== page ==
Revised Plan Led to Success for Cardinal’s Annual Stewardship Appeal

By JOHN WOODS

The beginning of the Covid-19 crisis in New York last March hit just before parishes were to conduct their in-pew solicitation weekends for the Cardinal’s Annual Stewardship Appeal (CASA). And with churches in the archdiocese closed to the public for Masses until June, an entirely new game plan was needed for the 2020 Appeal campaign.

There was only one problem, said Bettina Alonso, executive director of development in the archdiocese. “Our whole organization and logistics is not built to be virtual. Everything is physical and in person.”

After an initial period of “complete shock,” her office pivoted quickly, Ms. Alonso said. CASA’s 2020 totals ultimately reached 99 percent of goal, or $19.87 million. The funds raised beat the initial projections of $17 million in light of the Covid-19 pandemic, she explained.

A $2.1 million bequest from a parishioner who had given small gifts for the past two decades boosted the annual figure significantly, Ms. Alonso said.

She explained that the turnaround achieved, even in the face of a serious challenge, “reflects the commitment of parishioners, and their generosity. We’re incredibly grateful to the pastors, who have been patient with us, and entertained our ideas. They have been partners in this.”

In-pew solicitations were pushed back until fall at many parishes. Improvements in communications, utilizing livestreaming and other digital forms, enabled many pastors in the archdiocese to reach not only the people who came in person for Mass but others watching online at home.

“We encouraged pastors to speak to both audiences from the pulpit,” said Juliette Picciano, director of CASA. “If you are here with us in person, thank you…There are materials at the back of church.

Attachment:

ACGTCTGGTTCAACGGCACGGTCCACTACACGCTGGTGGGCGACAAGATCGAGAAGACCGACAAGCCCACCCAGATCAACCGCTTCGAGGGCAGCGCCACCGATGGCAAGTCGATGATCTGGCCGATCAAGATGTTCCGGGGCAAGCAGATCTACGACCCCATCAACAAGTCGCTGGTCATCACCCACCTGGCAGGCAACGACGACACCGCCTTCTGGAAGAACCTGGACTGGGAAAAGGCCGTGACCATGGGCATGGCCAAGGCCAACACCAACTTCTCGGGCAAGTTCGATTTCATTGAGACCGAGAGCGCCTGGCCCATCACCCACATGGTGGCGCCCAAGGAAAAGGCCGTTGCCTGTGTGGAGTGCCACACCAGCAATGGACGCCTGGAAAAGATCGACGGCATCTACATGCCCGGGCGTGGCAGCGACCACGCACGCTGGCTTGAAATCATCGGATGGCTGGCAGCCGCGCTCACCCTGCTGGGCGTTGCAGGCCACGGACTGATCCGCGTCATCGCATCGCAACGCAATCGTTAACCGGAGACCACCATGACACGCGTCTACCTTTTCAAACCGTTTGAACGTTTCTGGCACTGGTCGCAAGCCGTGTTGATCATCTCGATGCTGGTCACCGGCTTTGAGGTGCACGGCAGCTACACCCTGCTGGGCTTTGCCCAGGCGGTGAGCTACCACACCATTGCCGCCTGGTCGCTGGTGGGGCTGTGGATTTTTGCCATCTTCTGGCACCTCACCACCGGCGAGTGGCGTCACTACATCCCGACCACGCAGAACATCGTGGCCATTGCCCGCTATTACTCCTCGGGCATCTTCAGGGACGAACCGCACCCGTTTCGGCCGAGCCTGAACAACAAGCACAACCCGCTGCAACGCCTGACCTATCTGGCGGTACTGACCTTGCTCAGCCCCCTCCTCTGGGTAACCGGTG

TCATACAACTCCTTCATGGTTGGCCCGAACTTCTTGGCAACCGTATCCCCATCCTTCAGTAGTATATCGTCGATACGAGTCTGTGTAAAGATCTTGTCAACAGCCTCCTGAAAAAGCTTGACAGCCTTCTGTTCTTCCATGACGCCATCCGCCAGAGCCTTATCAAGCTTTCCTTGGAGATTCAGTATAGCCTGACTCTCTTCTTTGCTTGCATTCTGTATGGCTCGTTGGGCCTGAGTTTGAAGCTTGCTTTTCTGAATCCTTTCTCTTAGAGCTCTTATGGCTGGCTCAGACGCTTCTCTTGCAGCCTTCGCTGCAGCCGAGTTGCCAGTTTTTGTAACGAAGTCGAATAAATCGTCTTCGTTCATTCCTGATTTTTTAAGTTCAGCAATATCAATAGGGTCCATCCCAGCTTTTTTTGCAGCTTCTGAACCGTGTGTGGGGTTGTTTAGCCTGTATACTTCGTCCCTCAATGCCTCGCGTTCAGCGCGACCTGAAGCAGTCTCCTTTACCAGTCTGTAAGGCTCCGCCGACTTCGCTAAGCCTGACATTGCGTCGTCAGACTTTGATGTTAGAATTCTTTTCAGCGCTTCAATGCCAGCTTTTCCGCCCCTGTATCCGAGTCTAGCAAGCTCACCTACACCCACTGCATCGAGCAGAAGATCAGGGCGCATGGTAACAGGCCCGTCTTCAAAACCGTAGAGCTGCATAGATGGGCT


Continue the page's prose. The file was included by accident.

“If you are livestreaming and listening virtually, we’re also glad for your involvement. You can support the Cardinal’s Appeal by visiting cardinalsappeal.org/donate.”

 Ms. Alonso credited the CASA campaign managers for the “savvy” work they did for parishes, and said many pastors did a good job leveraging communications platforms, such as Facebook and Flocknote, which in some cases they hadn’t previously used extensively or at all.  

While emphasizing how far she and the CASA team have come since the beginning of the Covid crisis, she said “we’re still not where we need to be.”

She stressed improvements in adapting to “better, quicker ways of communicating,” such as email and texting, and emphasized that making fund-raising solicitations on Zoom can be a practical, time-efficient tool that serves everyone well.

 Virtual Rosaries and planned Lenten reflections, led by Cardinal Dolan and featuring participation by parishioners and other potential donors, focus on familiar Catholic elements and offer opportunities to give. 

Ms. Alonso also noted that some parts of a worshipping community “can’t be replaced virtually,” citing sacramental participation in the Eucharist and confession.

ArchCare Patients and Care Members Work Together With Same Goal

By DAN PIETRAFESA